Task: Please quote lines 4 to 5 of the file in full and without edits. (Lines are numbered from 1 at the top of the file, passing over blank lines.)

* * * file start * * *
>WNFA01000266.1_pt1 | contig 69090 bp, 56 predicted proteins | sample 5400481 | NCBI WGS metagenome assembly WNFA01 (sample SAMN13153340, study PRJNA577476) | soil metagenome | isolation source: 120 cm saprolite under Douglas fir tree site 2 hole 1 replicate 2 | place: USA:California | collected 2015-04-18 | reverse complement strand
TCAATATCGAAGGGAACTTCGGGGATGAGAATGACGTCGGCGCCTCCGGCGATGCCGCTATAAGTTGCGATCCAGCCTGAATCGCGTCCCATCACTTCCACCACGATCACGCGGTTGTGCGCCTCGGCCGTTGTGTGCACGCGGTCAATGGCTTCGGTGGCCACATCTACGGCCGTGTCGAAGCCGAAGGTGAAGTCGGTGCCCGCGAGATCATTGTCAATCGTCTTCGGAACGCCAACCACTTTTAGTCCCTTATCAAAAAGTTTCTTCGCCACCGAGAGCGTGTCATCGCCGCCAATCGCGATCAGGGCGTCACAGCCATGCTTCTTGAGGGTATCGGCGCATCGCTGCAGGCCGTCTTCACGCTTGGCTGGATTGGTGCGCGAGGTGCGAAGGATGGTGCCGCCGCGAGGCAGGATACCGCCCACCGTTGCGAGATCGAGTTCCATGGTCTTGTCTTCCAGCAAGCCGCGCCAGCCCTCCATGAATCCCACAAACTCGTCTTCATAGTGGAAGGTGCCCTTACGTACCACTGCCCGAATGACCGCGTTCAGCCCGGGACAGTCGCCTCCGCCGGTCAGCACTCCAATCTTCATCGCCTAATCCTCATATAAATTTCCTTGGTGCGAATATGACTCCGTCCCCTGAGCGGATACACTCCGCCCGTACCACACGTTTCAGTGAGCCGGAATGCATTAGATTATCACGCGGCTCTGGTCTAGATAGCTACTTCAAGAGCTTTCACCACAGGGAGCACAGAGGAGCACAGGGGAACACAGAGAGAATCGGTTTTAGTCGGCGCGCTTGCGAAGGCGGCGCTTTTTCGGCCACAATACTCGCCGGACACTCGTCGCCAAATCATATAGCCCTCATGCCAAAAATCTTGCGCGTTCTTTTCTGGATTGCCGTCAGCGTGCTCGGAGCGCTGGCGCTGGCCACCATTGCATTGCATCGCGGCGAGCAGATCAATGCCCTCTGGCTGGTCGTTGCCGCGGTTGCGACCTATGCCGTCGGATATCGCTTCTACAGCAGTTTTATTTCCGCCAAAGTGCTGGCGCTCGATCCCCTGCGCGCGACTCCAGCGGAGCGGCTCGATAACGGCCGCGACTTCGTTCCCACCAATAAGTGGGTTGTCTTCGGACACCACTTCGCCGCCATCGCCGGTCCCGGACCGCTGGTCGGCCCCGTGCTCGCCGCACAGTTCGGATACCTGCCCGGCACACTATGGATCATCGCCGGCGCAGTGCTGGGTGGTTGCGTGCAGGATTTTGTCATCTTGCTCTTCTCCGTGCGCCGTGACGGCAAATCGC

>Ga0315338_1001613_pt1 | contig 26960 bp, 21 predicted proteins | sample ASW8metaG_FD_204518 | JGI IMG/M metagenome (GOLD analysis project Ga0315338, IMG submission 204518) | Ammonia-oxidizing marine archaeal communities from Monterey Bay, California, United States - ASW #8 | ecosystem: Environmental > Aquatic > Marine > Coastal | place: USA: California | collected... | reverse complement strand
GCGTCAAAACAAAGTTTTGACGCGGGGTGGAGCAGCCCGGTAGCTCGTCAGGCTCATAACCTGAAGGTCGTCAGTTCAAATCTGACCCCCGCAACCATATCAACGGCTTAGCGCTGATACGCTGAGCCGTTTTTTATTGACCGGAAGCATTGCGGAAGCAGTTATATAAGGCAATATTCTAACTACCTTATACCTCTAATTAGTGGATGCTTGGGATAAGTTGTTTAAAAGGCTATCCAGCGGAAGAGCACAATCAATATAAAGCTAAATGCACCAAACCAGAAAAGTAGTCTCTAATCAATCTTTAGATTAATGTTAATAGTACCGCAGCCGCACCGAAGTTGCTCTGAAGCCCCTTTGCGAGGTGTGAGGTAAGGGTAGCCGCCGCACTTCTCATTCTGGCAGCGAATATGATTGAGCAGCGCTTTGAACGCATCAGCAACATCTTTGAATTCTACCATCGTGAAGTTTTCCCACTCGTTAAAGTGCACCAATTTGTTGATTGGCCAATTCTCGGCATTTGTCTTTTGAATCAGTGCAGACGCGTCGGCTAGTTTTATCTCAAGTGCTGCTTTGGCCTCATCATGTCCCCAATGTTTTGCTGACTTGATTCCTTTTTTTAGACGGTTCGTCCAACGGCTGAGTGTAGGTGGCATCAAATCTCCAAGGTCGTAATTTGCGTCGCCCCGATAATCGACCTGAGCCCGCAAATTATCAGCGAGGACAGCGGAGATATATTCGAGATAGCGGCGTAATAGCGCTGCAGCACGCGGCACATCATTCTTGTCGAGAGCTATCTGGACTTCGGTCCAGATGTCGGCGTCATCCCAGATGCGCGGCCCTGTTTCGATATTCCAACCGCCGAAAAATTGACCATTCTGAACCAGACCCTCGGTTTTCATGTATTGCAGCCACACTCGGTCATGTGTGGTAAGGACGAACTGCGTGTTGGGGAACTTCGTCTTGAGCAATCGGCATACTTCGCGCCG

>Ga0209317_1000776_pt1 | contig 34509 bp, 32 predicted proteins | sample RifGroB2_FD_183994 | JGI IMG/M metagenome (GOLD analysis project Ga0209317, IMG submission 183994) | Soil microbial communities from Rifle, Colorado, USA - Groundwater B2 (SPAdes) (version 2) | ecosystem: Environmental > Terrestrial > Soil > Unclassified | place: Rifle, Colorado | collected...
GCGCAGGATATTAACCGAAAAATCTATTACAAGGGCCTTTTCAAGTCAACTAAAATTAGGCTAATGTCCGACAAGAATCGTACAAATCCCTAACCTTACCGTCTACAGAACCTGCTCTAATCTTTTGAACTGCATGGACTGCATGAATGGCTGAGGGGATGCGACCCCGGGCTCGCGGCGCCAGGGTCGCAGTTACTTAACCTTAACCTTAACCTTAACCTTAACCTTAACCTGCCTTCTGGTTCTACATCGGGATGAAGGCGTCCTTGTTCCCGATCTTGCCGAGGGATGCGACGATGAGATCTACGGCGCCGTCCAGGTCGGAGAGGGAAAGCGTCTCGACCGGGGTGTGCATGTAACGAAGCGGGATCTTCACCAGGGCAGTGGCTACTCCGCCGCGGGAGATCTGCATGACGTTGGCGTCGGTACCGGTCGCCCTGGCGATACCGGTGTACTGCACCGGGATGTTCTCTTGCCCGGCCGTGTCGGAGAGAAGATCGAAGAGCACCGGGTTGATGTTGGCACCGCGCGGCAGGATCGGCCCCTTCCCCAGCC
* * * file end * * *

GCGTCAAAACAAAGTTTTGACGCGGGGTGGAGCAGCCCGGTAGCTCGTCAGGCTCATAACCTGAAGGTCGTCAGTTCAAATCTGACCCCCGCAACCATATCAACGGCTTAGCGCTGATACGCTGAGCCGTTTTTTATTGACCGGAAGCATTGCGGAAGCAGTTATATAAGGCAATATTCTAACTACCTTATACCTCTAATTAGTGGATGCTTGGGATAAGTTGTTTAAAAGGCTATCCAGCGGAAGAGCACAATCAATATAAAGCTAAATGCACCAAACCAGAAAAGTAGTCTCTAATCAATCTTTAGATTAATGTTAATAGTACCGCAGCCGCACCGAAGTTGCTCTGAAGCCCCTTTGCGAGGTGTGAGGTAAGGGTAGCCGCCGCACTTCTCATTCTGGCAGCGAATATGATTGAGCAGCGCTTTGAACGCATCAGCAACATCTTTGAATTCTACCATCGTGAAGTTTTCCCACTCGTTAAAGTGCACCAATTTGTTGATTGGCCAATTCTCGGCATTTGTCTTTTGAATCAGTGCAGACGCGTCGGCTAGTTTTATCTCAAGTGCTGCTTTGGCCTCATCATGTCCCCAATGTTTTGCTGACTTGATTCCTTTTTTTAGACGGTTCGTCCAACGGCTGAGTGTAGGTGGCATCAAATCTCCAAGGTCGTAATTTGCGTCGCCCCGATAATCGACCTGAGCCCGCAAATTATCAGCGAGGACAGCGGAGATATATTCGAGATAGCGGCGTAATAGCGCTGCAGCACGCGGCACATCATTCTTGTCGAGAGCTATCTGGACTTCGGTCCAGATGTCGGCGTCATCCCAGATGCGCGGCCCTGTTTCGATATTCCAACCGCCGAAAAATTGACCATTCTGAACCAGACCCTCGGTTTTCATGTATTGCAGCCACACTCGGTCATGTGTGGTAAGGACGAACTGCGTGTTGGGGAACTTCGTCTTGAGCAATCGGCATACTTCGCGCCG

>Ga0209317_1000776_pt1 | contig 34509 bp, 32 predicted proteins | sample RifGroB2_FD_183994 | JGI IMG/M metagenome (GOLD analysis project Ga0209317, IMG submission 183994) | Soil microbial communities from Rifle, Colorado, USA - Groundwater B2 (SPAdes) (version 2) | ecosystem: Environmental > Terrestrial > Soil > Unclassified | place: Rifle, Colorado | collected...